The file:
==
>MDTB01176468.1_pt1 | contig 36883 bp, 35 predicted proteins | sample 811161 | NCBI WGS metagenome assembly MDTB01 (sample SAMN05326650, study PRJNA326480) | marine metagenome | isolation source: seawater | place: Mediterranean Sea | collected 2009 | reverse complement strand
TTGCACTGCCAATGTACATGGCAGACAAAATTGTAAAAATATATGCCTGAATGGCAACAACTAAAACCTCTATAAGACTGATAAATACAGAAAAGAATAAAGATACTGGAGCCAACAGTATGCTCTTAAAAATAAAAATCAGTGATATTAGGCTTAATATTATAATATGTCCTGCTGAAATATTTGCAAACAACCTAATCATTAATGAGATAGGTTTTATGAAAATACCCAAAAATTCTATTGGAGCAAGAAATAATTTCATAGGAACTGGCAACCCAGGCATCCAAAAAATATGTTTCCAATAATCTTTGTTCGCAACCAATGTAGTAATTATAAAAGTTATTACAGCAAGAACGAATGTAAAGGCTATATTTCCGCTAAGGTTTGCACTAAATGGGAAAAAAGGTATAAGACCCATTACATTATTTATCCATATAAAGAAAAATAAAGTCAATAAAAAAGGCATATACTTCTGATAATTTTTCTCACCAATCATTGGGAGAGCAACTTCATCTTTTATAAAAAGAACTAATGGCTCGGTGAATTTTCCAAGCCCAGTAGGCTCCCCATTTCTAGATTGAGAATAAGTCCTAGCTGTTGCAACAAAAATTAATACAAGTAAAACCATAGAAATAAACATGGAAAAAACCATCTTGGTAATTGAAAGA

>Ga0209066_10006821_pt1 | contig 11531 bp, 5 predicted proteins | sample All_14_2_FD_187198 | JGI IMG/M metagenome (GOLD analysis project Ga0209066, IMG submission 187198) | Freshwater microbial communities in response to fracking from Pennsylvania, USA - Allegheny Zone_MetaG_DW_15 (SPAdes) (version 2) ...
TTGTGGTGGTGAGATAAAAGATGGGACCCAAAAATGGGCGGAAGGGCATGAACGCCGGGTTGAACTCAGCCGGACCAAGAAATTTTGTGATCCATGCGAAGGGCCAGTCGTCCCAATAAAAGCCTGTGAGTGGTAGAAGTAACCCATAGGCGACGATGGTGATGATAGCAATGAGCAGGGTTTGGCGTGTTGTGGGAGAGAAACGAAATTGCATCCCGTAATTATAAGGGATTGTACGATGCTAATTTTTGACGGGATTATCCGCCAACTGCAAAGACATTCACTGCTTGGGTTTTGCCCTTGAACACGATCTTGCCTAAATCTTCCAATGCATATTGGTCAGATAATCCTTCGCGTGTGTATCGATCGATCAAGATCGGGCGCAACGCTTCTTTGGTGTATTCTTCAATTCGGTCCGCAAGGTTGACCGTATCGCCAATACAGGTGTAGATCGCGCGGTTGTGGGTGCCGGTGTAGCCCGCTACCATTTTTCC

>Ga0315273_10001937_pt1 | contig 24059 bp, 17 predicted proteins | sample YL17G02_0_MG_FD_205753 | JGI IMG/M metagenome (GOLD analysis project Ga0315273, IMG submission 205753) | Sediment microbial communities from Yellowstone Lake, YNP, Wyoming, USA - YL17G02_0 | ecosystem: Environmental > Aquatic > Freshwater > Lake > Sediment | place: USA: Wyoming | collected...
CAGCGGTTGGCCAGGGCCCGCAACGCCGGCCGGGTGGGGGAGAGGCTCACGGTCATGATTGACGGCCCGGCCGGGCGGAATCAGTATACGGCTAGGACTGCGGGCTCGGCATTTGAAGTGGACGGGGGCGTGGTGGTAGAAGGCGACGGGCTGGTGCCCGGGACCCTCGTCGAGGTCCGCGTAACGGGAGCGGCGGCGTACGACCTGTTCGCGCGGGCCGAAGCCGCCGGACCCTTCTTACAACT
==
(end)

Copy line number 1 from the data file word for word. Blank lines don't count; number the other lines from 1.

>MDTB01176468.1_pt1 | contig 36883 bp, 35 predicted proteins | sample 811161 | NCBI WGS metagenome assembly MDTB01 (sample SAMN05326650, study PRJNA326480) | marine metagenome | isolation source: seawater | place: Mediterranean Sea | collected 2009 | reverse complement strand